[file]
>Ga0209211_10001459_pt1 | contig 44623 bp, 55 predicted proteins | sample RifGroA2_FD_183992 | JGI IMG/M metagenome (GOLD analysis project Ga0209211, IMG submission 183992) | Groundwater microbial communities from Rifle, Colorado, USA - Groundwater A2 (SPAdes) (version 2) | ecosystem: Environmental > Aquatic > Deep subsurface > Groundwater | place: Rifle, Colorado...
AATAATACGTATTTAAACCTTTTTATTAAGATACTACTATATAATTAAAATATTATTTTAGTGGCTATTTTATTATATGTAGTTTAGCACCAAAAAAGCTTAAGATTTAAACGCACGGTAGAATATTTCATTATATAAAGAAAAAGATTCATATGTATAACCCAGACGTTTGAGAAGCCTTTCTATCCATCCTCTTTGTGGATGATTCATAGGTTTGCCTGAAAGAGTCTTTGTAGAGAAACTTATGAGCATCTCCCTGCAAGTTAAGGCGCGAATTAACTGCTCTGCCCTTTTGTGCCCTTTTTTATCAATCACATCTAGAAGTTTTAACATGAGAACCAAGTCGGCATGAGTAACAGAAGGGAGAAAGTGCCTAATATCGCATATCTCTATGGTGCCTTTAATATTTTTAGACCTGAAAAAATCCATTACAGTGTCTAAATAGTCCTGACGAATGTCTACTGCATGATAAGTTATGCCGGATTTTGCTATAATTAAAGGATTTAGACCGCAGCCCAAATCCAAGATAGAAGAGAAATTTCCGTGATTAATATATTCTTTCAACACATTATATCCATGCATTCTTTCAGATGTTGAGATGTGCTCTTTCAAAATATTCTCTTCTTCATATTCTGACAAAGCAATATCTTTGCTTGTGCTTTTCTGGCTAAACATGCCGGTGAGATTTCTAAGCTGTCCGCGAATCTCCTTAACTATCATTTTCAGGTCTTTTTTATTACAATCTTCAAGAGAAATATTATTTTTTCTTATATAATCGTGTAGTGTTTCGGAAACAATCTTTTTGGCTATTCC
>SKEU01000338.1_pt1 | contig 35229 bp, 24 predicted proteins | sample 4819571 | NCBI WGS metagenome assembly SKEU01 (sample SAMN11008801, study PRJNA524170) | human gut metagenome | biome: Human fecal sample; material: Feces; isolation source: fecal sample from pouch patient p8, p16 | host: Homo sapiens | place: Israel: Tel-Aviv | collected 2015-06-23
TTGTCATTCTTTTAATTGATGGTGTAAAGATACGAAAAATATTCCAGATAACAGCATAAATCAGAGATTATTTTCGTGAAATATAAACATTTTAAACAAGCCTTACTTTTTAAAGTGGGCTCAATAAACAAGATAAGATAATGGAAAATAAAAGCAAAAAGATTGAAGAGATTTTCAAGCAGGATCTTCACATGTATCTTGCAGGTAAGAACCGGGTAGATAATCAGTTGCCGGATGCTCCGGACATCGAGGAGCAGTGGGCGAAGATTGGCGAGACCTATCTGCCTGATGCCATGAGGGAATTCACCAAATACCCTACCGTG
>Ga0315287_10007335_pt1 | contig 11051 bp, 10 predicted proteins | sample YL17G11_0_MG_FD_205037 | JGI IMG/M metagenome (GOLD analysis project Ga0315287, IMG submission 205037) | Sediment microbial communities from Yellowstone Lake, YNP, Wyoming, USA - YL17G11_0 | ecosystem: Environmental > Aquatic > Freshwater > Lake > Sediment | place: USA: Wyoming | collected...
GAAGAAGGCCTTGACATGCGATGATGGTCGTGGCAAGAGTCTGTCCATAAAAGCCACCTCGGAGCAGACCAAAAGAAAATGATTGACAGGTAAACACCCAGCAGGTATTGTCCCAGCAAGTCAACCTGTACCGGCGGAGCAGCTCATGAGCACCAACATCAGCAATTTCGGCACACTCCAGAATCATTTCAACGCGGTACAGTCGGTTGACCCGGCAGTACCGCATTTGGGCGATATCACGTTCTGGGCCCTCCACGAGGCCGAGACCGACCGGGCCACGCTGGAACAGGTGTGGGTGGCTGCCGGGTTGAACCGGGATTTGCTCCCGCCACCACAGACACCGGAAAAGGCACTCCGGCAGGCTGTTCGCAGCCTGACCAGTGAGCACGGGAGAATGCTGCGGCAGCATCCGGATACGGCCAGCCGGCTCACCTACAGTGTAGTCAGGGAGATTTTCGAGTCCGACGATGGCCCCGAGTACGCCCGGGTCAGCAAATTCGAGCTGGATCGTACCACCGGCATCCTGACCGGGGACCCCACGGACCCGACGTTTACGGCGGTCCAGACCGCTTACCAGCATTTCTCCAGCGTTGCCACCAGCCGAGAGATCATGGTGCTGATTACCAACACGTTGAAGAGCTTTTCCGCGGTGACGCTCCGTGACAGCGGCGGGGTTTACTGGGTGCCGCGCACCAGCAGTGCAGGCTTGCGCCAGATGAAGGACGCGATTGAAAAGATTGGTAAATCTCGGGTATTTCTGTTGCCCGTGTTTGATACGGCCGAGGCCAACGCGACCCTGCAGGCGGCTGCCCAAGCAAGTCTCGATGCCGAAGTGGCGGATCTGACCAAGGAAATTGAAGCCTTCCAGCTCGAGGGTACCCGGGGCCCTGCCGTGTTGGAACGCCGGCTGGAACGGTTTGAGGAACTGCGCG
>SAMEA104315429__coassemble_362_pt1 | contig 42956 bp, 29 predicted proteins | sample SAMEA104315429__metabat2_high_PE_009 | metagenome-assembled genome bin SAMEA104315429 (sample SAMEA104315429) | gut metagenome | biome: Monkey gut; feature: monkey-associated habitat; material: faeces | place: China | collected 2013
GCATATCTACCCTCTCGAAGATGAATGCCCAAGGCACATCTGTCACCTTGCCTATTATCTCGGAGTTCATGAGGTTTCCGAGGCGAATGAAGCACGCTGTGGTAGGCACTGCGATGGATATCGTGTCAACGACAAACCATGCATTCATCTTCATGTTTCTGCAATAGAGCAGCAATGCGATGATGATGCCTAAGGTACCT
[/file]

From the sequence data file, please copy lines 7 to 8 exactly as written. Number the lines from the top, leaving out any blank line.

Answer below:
>SAMEA104315429__coassemble_362_pt1 | contig 42956 bp, 29 predicted proteins | sample SAMEA104315429__metabat2_high_PE_009 | metagenome-assembled genome bin SAMEA104315429 (sample SAMEA104315429) | gut metagenome | biome: Monkey gut; feature: monkey-associated habitat; material: faeces | place: China | collected 2013
GCATATCTACCCTCTCGAAGATGAATGCCCAAGGCACATCTGTCACCTTGCCTATTATCTCGGAGTTCATGAGGTTTCCGAGGCGAATGAAGCACGCTGTGGTAGGCACTGCGATGGATATCGTGTCAACGACAAACCATGCATTCATCTTCATGTTTCTGCAATAGAGCAGCAATGCGATGATGATGCCTAAGGTACCT